• The Fever at Valley Forge:  In cursory histories of battles, there is an assumption that because a regiment was present, they fought, and that every man in the regiment participated. Very early in my research, I figured Isaac fought in the Battle of Monmouth based on such thinking.  Instead, I learned he was sick. In Chapter 13, after analyzing the monthly rolls, I was able to piece together a far larger and more significant pattern of sickness in May, June, and July at Valley Forge.  I analyzed all rolls from March through September from the five regiments under Enoch Poor (1st, 2nd, and 3rd NH; and 2nd and 4th NY). Isaac’s company was percentage-wise the hardest hit.  There was no way to give a name to the disorder, or even to assume that it was just one disorder. I suspect the men who came back with William Adrian Hawkins carried it into camp, though Hawkins either avoided it or like Henry Dearborn only had a mild case that wasn’t reported in the rolls; Dearborn noted his case in his journal. An additional theory is all the fordings of the Schuylkill River, which must have been chilly, even in May, may have progressively undermined the men’s immune systems.

New Inferences from Known Documents:

  • Recruiting a Company in 1777:  In Chapter 2, I had to set aside my initial assumption that Isaac traveled around to each town. New Hampshire had organized its militia by county and assigned muster masters who knew the composition of their county’s militia and who might be good candidates for the Continental Army.  Major Abiel Abbott is who Isaac would have relied upon to expedite the recruiting of his company.
  • 24 hours in Schaghticoke: In Chapter 5, I got lucky.  After doing my initial research, I had a good narrative. I  was also in contact with Christina Kelly, the Town Historian for Schaghticoke, NY, starting with a 2011 blog on Major Van Veghton, then sharing Joseph Gray’s narrative for what had occurred.  Christina dug in and found a much richer story, and shared Schaghticoke in the American Revolution: A New Perspective on the Death of Major VanVeghten in August of 2018.  I combine these to tell a full version from Isaac’s narrative perspective.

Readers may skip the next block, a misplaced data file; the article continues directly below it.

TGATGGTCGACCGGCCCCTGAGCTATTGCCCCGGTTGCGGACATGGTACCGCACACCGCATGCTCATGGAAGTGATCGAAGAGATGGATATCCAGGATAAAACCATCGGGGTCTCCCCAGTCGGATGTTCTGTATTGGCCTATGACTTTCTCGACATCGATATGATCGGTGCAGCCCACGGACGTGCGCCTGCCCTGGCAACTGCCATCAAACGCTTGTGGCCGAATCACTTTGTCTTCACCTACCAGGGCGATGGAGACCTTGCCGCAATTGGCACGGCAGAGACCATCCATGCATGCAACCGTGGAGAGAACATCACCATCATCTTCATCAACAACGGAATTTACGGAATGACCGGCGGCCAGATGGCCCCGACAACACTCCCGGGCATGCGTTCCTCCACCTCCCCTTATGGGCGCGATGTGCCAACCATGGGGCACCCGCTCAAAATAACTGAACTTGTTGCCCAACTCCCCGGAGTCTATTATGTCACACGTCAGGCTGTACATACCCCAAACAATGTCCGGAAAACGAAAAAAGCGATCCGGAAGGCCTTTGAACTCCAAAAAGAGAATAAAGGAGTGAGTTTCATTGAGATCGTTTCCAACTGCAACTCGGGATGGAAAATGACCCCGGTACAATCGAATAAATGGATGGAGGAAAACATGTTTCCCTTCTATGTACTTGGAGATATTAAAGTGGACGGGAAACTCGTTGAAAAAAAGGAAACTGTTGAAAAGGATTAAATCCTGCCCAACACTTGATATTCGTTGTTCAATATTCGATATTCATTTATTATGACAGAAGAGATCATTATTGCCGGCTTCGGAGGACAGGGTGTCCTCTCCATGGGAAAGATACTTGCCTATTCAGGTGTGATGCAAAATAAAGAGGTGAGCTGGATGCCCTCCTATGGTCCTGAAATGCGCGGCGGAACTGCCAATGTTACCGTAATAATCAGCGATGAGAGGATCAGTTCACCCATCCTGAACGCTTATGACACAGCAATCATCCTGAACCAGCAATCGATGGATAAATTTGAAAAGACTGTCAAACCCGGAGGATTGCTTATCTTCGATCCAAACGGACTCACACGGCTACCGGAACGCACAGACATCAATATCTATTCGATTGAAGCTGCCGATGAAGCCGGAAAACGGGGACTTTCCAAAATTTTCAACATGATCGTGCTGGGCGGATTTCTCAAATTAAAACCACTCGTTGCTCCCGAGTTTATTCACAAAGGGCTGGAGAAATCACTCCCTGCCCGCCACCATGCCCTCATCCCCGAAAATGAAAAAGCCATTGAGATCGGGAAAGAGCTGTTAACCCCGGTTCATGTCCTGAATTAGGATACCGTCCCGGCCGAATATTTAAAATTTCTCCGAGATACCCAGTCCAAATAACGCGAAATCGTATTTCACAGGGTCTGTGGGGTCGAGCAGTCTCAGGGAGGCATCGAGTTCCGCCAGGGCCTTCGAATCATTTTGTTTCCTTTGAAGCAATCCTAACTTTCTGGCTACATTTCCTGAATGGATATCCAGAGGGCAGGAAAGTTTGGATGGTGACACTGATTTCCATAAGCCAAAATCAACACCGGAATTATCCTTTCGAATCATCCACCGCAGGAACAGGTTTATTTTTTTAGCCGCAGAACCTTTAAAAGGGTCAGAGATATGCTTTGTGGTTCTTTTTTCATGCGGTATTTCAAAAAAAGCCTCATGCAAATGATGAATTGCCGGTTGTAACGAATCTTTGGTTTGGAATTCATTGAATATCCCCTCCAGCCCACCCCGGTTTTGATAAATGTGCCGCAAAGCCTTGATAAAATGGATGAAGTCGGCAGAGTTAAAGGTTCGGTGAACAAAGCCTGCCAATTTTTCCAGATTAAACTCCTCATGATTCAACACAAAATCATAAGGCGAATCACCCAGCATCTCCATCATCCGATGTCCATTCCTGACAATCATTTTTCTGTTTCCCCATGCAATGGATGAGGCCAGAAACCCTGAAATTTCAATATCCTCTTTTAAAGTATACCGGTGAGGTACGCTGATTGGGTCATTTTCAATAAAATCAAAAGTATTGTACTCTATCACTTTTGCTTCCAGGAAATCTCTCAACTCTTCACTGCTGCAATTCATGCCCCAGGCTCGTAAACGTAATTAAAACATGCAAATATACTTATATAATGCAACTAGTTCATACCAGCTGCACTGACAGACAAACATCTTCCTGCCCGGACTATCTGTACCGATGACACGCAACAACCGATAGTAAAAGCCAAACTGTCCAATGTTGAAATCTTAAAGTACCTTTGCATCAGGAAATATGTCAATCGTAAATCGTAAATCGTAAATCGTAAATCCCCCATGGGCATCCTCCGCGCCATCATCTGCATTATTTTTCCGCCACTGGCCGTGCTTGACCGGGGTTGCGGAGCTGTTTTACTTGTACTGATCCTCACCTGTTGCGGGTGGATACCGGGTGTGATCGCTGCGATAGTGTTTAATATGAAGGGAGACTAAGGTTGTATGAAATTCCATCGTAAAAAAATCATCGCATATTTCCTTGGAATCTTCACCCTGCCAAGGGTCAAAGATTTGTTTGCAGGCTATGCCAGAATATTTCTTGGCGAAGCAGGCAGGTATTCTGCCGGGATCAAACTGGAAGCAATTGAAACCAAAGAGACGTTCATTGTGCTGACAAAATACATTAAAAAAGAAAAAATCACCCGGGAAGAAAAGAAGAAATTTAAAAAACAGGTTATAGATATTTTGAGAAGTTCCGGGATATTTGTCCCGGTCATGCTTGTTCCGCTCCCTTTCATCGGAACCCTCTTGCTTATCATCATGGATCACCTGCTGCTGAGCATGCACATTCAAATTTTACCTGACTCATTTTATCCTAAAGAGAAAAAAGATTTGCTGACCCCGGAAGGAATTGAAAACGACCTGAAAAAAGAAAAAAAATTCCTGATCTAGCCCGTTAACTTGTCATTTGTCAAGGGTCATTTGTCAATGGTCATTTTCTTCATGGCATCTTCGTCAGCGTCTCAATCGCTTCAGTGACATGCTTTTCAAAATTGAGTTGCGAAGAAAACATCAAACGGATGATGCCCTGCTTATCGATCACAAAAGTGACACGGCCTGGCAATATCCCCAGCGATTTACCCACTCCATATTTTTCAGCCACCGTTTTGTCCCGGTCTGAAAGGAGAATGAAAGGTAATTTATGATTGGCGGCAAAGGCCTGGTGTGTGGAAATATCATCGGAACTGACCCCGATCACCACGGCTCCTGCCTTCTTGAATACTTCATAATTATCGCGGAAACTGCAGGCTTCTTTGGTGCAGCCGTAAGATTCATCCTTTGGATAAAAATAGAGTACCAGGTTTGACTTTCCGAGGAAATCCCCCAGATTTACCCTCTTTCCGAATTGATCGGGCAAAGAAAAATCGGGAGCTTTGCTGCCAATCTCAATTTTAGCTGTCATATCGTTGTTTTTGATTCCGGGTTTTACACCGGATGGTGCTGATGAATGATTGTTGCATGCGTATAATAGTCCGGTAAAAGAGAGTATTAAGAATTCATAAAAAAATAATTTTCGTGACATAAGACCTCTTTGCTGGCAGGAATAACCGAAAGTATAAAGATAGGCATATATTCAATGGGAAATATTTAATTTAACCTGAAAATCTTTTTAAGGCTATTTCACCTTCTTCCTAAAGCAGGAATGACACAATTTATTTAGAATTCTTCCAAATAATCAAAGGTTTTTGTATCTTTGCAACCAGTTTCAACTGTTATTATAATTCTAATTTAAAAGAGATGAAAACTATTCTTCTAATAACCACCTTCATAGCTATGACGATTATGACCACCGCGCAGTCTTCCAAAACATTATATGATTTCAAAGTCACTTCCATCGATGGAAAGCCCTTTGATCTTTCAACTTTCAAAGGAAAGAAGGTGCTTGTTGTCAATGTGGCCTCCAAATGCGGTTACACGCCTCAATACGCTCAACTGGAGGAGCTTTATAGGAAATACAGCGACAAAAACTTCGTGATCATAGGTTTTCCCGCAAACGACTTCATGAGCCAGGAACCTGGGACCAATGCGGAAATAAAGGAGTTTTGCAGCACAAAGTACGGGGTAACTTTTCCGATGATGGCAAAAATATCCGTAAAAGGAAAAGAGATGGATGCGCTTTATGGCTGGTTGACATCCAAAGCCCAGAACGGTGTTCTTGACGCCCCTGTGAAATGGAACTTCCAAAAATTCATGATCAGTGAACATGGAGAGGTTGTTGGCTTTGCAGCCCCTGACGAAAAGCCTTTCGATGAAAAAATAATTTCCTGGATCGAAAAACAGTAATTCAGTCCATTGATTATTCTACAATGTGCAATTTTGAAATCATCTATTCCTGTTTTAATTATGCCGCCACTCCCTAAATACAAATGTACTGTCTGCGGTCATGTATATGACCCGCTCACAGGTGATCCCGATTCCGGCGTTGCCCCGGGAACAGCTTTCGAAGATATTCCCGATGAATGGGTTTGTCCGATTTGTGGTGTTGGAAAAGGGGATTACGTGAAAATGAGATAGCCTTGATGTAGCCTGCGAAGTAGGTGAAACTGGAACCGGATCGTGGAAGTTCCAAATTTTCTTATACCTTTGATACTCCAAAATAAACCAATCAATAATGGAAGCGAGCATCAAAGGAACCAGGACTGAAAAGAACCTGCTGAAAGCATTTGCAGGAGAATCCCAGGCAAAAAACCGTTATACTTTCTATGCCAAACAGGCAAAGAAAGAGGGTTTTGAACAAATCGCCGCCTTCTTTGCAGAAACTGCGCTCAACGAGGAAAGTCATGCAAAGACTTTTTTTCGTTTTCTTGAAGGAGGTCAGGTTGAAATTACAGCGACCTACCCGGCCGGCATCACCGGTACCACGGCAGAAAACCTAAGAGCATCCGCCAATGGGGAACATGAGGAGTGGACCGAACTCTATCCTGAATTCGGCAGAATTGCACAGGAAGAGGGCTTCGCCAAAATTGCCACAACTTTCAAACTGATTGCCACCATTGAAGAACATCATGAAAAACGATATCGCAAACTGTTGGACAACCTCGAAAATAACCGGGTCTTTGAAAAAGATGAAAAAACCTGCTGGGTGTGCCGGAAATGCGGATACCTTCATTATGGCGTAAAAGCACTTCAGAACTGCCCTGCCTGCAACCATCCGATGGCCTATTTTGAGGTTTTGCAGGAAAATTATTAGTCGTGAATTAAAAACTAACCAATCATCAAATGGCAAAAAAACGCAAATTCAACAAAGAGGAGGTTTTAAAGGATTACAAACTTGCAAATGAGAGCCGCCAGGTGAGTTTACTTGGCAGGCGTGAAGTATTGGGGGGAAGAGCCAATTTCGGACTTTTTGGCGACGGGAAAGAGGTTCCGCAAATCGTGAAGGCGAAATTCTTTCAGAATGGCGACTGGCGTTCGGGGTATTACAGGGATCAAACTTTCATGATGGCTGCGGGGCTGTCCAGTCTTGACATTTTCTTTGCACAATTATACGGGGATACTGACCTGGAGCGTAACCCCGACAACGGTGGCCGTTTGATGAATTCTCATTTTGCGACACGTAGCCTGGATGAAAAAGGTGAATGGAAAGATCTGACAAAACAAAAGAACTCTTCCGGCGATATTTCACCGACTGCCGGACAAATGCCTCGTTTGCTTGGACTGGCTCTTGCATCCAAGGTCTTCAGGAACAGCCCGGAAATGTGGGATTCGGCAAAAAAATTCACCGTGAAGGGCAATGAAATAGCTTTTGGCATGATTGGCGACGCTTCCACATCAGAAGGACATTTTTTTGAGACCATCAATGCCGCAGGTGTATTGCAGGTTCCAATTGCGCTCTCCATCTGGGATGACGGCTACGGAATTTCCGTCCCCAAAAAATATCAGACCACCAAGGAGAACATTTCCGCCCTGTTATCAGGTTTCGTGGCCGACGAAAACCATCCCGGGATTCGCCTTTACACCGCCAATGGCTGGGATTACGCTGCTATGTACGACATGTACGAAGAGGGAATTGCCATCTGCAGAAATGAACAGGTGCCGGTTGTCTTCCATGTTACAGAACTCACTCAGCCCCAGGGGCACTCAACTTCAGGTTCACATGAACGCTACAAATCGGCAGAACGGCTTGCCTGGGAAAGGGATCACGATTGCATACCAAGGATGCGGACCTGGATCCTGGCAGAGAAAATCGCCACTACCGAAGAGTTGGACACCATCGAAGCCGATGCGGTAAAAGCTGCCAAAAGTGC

• Final Siege at Saratoga and the Surrender:  It seems to me this part of the victory at Saratoga is never told in full, and I enjoyed piecing it together.
  • Captain Beal at Fishkill:  This is important for the build-up of circumstances, particularly the lack of pay for the New Hampshire Continentals. For years, an incorrect account of Captain Beal circulated on the Internet and I am happy to report I can no longer find it.
  • Battle of Barren Hill: Also written from the perspective of those on the ground. This is a plausible telling of these events, as they are not as extensively documented. However, it became clear after piecing together the timeline for regiments learning Von Steuben’s new manual of arms that Captain Daniel Livermore, as senior officer, would likely have had command of the 3rd Regiment as Dearborn and Scammell, who were both in camp confirmed their presence in camp in their writings. There are a long series of untold and remarkable instances where junior officers had to assume command of their regiments due to the senior officers being otherwise engaged. I was glad for the opportunity to tell how Livermore and Isaac likely stepped into larger roles in this instance.



Memorial Day Tribute to Five of a 40-Man Scout

September 4, 1777, Major Henry Dearborn of the 3rd New Hampshire Regiment wrote the following in his journal:

“a Scout of 40 men under Command of Capt. fry of Colo. Scammels Regt. was Surpris’d By a Body of Indians & others Consisting in the whole of about 300. we Lost out our scout 9 men kild & taken–“